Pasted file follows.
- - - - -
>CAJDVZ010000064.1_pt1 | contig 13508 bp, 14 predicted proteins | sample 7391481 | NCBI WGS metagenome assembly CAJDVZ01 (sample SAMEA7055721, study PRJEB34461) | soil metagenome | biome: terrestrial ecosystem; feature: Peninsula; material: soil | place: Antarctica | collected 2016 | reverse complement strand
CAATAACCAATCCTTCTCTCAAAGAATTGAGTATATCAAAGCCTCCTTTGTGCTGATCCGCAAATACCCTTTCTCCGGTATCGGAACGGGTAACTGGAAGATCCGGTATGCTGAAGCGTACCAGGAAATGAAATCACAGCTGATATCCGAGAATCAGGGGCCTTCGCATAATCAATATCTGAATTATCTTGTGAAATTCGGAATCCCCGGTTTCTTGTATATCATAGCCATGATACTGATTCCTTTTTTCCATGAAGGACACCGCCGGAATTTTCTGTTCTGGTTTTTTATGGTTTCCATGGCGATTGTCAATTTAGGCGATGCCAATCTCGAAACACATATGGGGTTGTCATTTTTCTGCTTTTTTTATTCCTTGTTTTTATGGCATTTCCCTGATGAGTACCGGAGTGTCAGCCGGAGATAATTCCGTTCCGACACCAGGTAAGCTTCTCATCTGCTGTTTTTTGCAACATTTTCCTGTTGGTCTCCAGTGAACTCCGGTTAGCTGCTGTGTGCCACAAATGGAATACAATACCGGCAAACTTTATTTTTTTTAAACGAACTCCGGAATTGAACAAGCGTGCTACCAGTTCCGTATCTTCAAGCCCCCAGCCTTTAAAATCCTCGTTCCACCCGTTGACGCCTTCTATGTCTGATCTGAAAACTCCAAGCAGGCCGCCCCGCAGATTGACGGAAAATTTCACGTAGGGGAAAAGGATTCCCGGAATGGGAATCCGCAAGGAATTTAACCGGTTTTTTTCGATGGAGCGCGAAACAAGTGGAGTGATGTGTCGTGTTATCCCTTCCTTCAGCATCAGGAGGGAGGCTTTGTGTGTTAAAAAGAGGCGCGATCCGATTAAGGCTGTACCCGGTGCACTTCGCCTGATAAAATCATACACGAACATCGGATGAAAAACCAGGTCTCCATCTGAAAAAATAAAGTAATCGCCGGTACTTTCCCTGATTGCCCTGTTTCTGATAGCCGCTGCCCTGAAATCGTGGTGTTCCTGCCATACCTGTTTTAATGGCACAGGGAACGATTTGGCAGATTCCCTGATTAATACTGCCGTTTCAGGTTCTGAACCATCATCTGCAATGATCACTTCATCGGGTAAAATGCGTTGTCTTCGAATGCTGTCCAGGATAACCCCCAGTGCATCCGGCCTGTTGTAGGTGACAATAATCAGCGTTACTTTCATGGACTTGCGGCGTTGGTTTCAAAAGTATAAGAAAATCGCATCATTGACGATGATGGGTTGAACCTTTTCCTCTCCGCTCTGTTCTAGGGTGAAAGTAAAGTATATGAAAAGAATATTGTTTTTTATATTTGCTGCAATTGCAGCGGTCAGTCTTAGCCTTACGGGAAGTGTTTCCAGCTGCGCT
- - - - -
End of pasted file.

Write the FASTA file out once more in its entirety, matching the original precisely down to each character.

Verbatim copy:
>CAJDVZ010000064.1_pt1 | contig 13508 bp, 14 predicted proteins | sample 7391481 | NCBI WGS metagenome assembly CAJDVZ01 (sample SAMEA7055721, study PRJEB34461) | soil metagenome | biome: terrestrial ecosystem; feature: Peninsula; material: soil | place: Antarctica | collected 2016 | reverse complement strand
CAATAACCAATCCTTCTCTCAAAGAATTGAGTATATCAAAGCCTCCTTTGTGCTGATCCGCAAATACCCTTTCTCCGGTATCGGAACGGGTAACTGGAAGATCCGGTATGCTGAAGCGTACCAGGAAATGAAATCACAGCTGATATCCGAGAATCAGGGGCCTTCGCATAATCAATATCTGAATTATCTTGTGAAATTCGGAATCCCCGGTTTCTTGTATATCATAGCCATGATACTGATTCCTTTTTTCCATGAAGGACACCGCCGGAATTTTCTGTTCTGGTTTTTTATGGTTTCCATGGCGATTGTCAATTTAGGCGATGCCAATCTCGAAACACATATGGGGTTGTCATTTTTCTGCTTTTTTTATTCCTTGTTTTTATGGCATTTCCCTGATGAGTACCGGAGTGTCAGCCGGAGATAATTCCGTTCCGACACCAGGTAAGCTTCTCATCTGCTGTTTTTTGCAACATTTTCCTGTTGGTCTCCAGTGAACTCCGGTTAGCTGCTGTGTGCCACAAATGGAATACAATACCGGCAAACTTTATTTTTTTTAAACGAACTCCGGAATTGAACAAGCGTGCTACCAGTTCCGTATCTTCAAGCCCCCAGCCTTTAAAATCCTCGTTCCACCCGTTGACGCCTTCTATGTCTGATCTGAAAACTCCAAGCAGGCCGCCCCGCAGATTGACGGAAAATTTCACGTAGGGGAAAAGGATTCCCGGAATGGGAATCCGCAAGGAATTTAACCGGTTTTTTTCGATGGAGCGCGAAACAAGTGGAGTGATGTGTCGTGTTATCCCTTCCTTCAGCATCAGGAGGGAGGCTTTGTGTGTTAAAAAGAGGCGCGATCCGATTAAGGCTGTACCCGGTGCACTTCGCCTGATAAAATCATACACGAACATCGGATGAAAAACCAGGTCTCCATCTGAAAAAATAAAGTAATCGCCGGTACTTTCCCTGATTGCCCTGTTTCTGATAGCCGCTGCCCTGAAATCGTGGTGTTCCTGCCATACCTGTTTTAATGGCACAGGGAACGATTTGGCAGATTCCCTGATTAATACTGCCGTTTCAGGTTCTGAACCATCATCTGCAATGATCACTTCATCGGGTAAAATGCGTTGTCTTCGAATGCTGTCCAGGATAACCCCCAGTGCATCCGGCCTGTTGTAGGTGACAATAATCAGCGTTACTTTCATGGACTTGCGGCGTTGGTTTCAAAAGTATAAGAAAATCGCATCATTGACGATGATGGGTTGAACCTTTTCCTCTCCGCTCTGTTCTAGGGTGAAAGTAAAGTATATGAAAAGAATATTGTTTTTTATATTTGCTGCAATTGCAGCGGTCAGTCTTAGCCTTACGGGAAGTGTTTCCAGCTGCGCT